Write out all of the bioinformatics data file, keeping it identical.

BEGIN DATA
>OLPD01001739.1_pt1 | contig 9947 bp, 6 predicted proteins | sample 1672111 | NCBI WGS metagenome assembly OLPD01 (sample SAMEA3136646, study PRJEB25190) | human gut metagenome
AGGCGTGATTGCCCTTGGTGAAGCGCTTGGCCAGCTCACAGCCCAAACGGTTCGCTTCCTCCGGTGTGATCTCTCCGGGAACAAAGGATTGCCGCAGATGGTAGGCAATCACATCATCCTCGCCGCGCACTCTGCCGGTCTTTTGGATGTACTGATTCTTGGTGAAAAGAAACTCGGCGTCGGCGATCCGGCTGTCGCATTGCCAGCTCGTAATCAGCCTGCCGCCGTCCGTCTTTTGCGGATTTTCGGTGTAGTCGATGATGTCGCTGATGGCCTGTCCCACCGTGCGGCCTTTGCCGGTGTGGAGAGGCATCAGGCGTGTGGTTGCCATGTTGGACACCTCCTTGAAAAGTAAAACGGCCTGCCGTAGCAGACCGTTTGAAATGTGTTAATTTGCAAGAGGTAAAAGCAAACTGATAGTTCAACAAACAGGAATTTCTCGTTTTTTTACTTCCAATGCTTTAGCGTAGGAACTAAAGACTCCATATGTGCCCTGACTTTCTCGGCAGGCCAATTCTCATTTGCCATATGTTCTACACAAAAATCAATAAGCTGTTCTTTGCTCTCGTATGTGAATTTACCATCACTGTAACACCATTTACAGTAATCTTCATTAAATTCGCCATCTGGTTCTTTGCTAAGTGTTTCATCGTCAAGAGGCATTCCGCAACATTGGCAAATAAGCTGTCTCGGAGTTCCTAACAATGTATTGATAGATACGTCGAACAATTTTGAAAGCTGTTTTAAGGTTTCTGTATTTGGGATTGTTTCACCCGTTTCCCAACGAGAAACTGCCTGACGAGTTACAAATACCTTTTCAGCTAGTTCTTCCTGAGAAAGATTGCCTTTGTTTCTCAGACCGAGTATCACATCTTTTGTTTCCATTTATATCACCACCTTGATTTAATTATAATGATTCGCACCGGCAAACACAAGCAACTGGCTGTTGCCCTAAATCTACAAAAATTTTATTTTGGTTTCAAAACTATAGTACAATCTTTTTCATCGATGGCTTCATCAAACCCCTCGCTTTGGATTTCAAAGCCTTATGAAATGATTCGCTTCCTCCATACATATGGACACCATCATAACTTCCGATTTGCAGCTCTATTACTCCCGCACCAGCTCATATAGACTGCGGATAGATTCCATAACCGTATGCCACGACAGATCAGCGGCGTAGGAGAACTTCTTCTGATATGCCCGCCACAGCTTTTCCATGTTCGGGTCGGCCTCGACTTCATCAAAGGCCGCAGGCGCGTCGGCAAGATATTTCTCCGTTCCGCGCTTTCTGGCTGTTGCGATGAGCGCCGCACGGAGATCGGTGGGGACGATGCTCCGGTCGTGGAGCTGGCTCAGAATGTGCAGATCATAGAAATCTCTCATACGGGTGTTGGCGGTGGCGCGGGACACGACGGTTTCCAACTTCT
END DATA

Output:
>OLPD01001739.1_pt1 | contig 9947 bp, 6 predicted proteins | sample 1672111 | NCBI WGS metagenome assembly OLPD01 (sample SAMEA3136646, study PRJEB25190) | human gut metagenome
AGGCGTGATTGCCCTTGGTGAAGCGCTTGGCCAGCTCACAGCCCAAACGGTTCGCTTCCTCCGGTGTGATCTCTCCGGGAACAAAGGATTGCCGCAGATGGTAGGCAATCACATCATCCTCGCCGCGCACTCTGCCGGTCTTTTGGATGTACTGATTCTTGGTGAAAAGAAACTCGGCGTCGGCGATCCGGCTGTCGCATTGCCAGCTCGTAATCAGCCTGCCGCCGTCCGTCTTTTGCGGATTTTCGGTGTAGTCGATGATGTCGCTGATGGCCTGTCCCACCGTGCGGCCTTTGCCGGTGTGGAGAGGCATCAGGCGTGTGGTTGCCATGTTGGACACCTCCTTGAAAAGTAAAACGGCCTGCCGTAGCAGACCGTTTGAAATGTGTTAATTTGCAAGAGGTAAAAGCAAACTGATAGTTCAACAAACAGGAATTTCTCGTTTTTTTACTTCCAATGCTTTAGCGTAGGAACTAAAGACTCCATATGTGCCCTGACTTTCTCGGCAGGCCAATTCTCATTTGCCATATGTTCTACACAAAAATCAATAAGCTGTTCTTTGCTCTCGTATGTGAATTTACCATCACTGTAACACCATTTACAGTAATCTTCATTAAATTCGCCATCTGGTTCTTTGCTAAGTGTTTCATCGTCAAGAGGCATTCCGCAACATTGGCAAATAAGCTGTCTCGGAGTTCCTAACAATGTATTGATAGATACGTCGAACAATTTTGAAAGCTGTTTTAAGGTTTCTGTATTTGGGATTGTTTCACCCGTTTCCCAACGAGAAACTGCCTGACGAGTTACAAATACCTTTTCAGCTAGTTCTTCCTGAGAAAGATTGCCTTTGTTTCTCAGACCGAGTATCACATCTTTTGTTTCCATTTATATCACCACCTTGATTTAATTATAATGATTCGCACCGGCAAACACAAGCAACTGGCTGTTGCCCTAAATCTACAAAAATTTTATTTTGGTTTCAAAACTATAGTACAATCTTTTTCATCGATGGCTTCATCAAACCCCTCGCTTTGGATTTCAAAGCCTTATGAAATGATTCGCTTCCTCCATACATATGGACACCATCATAACTTCCGATTTGCAGCTCTATTACTCCCGCACCAGCTCATATAGACTGCGGATAGATTCCATAACCGTATGCCACGACAGATCAGCGGCGTAGGAGAACTTCTTCTGATATGCCCGCCACAGCTTTTCCATGTTCGGGTCGGCCTCGACTTCATCAAAGGCCGCAGGCGCGTCGGCAAGATATTTCTCCGTTCCGCGCTTTCTGGCTGTTGCGATGAGCGCCGCACGGAGATCGGTGGGGACGATGCTCCGGTCGTGGAGCTGGCTCAGAATGTGCAGATCATAGAAATCTCTCATACGGGTGTTGGCGGTGGCGCGGGACACGACGGTTTCCAACTTCT